Sunday, 13 January 2013

A Review of Siren by Tiffany Reisz



   This is not a book that you fall in love with - it is a story that enthralls you. There is something so real and tangible about this book that pulls you in and does not release you until you put it down completed. Tiffany Reisz warns us repeatedly that this is not a romance - it is the anti-romance. She does not lie. But, at the heart of it lies a beautiful and haunting love story. It is dark and sometimes disturbing. It is erotic but by no means is this erotica. Sex may be the undercurrent of this story but it is not thrown in for thrills, it is simply an essential part of the journey.


   Nora is a Sub/Dom switch and dominatrix as well as an erotic author trying to move on to something deeper and more meaningful in her work. Zachery is her editor with little respect for her style of writing. While it starts off feeling like a romance between these two characters it soon becomes clear that they are both still deeply entangled in past relationships. This is what Reisz has really done differently; it is about two sexually attracted people not destined for each other, who help each-other discover/rediscover themselves.

   Reisz employs some compelling and creative story-telling techniques. All throughout there are snippets of Nora's book. We never know for sure how much of these snippets are fiction but they feel like memories of Nora's relationship with Soren, although she tells him she destroys what she writes about him.

   Nora herself is witty, strong, sexual and ambitious. She is warm and caring but also damaged. She is the perfect counterpart to Zachery who is stuffy and cynical. I liked and felt for both characters.

   It is very unusual to read a love story about two people where a love interest hardly appears other than in memory - but that is how Soren is portrayed. He is at the centre but it is not about him. He is a character that I found it very hard to decide my feelings for. While he is everything that makes a Dom sexy, and he is utterly sexy, there is so much about him, and his relationship with Nora that is extremely disturbing, and many would say very wrong.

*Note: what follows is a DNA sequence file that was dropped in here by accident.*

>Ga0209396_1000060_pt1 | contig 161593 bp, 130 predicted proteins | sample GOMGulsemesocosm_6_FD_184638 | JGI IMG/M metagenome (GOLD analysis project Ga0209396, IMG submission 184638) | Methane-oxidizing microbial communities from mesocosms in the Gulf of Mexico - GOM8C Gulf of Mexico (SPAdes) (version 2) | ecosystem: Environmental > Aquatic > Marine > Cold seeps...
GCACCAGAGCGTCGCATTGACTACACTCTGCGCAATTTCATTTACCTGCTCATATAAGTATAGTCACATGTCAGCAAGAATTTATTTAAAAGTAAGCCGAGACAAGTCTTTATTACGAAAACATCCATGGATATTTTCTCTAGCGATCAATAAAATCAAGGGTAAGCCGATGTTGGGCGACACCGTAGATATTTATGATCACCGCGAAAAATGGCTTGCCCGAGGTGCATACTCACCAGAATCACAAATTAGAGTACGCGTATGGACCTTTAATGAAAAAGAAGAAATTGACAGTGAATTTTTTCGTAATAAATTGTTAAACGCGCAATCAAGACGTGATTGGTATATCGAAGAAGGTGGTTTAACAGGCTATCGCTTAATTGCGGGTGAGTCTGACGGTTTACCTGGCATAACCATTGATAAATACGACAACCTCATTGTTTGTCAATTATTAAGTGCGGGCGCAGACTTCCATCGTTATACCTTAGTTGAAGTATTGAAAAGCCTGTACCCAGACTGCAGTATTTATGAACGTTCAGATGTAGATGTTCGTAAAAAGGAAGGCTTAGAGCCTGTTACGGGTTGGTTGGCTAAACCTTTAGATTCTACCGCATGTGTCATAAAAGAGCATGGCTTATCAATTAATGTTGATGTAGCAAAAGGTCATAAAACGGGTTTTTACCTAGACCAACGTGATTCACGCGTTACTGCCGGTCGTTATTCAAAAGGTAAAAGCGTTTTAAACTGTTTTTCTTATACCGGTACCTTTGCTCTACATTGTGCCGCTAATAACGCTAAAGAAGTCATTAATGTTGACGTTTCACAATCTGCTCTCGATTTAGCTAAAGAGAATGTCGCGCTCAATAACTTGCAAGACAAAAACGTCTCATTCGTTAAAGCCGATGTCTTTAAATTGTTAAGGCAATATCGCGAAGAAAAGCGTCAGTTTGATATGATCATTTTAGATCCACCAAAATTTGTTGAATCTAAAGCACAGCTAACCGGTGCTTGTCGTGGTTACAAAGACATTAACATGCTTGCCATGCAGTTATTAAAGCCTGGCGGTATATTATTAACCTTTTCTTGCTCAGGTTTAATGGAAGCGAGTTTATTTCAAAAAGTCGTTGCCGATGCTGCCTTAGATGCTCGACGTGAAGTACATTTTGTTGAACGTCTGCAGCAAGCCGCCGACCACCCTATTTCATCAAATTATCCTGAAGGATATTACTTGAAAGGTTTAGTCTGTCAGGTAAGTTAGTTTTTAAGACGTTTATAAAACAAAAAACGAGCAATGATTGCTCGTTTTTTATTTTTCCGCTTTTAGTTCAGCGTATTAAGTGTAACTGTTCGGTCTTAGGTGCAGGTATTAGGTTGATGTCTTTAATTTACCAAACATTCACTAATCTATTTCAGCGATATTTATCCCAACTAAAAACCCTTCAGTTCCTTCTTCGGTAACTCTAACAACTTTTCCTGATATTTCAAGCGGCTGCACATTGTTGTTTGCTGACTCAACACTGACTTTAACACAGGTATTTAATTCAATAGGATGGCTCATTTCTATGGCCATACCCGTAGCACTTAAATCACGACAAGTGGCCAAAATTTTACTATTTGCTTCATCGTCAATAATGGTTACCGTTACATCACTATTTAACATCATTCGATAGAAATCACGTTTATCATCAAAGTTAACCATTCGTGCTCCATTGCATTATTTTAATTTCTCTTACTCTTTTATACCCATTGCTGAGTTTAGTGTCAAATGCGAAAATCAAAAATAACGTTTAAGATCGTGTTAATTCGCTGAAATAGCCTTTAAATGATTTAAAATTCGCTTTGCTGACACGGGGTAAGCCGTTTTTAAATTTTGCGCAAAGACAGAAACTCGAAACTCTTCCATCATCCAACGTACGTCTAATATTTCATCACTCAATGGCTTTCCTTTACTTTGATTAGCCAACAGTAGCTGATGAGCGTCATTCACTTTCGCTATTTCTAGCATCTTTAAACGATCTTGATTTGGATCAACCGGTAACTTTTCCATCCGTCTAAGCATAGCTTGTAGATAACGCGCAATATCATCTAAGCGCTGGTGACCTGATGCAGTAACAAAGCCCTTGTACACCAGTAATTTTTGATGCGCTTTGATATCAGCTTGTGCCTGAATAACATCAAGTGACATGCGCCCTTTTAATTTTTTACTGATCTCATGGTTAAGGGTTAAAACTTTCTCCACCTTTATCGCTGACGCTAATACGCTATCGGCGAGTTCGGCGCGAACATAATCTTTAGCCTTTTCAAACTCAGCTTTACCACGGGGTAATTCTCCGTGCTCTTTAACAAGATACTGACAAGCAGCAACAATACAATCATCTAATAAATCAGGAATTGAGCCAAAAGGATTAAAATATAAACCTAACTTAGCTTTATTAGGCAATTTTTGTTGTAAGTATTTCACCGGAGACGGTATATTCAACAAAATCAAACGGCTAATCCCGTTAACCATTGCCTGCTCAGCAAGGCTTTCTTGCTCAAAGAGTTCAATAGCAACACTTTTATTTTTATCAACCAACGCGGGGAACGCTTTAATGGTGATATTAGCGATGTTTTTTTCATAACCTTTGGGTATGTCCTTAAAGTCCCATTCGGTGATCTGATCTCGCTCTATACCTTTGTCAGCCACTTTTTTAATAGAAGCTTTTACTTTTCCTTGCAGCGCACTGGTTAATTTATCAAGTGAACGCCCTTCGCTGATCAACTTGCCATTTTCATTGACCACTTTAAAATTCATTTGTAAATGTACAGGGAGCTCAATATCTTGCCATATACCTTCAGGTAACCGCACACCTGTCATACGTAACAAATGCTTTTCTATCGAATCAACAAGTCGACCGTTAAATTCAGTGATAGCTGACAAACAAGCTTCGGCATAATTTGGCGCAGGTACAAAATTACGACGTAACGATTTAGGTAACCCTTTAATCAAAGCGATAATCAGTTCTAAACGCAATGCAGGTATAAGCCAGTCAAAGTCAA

Essentially Reisz makes us question who decides what is, or can be considered right or wrong in a relationship.  While I felt Nora genuinely believes there was nothing shameful about her relationship with Soren, and that she can only thrive in such a relationship, I was not convinced. It was not that it was a BDSM, it was not that she was hurt, dominated, humiliated and even violated that made me uncomfortable, it was the way the relationship began. 

   The fact that Nora was 'groomed' from fifteen years old by a man who was in a position of authority, who should never have touched her disturbed me. The justification is that Nora was a troubled youth who needed that to save her.

   Just because I am uncomfortable with the relationship did not make the love, or the bonds less real. In the end equal parts of me want and did not want the final outcome. I would have struggled with the ending if I did not know there was a sequel. It is not always a comfortable read but it is a clever and captivating read that I am glad to have experienced.

Is it for you?
IF YOU LOVE: BDSM this gives a deeper and more genuine insight into what is behind it. If you want to read a romance that is free from almost all cliche's and troupes this delivers.
IF YOU HATE: Dark romance, relationships with violence, and promiscuous characters this will make you uncomfortable. Contains religious themes that may offend some readers.

Rating = 4.5 out of 5
Characters 4/5
Plot 5/5
Voice 5/5
LOVE factor (possible 1 point Bonus) +.5


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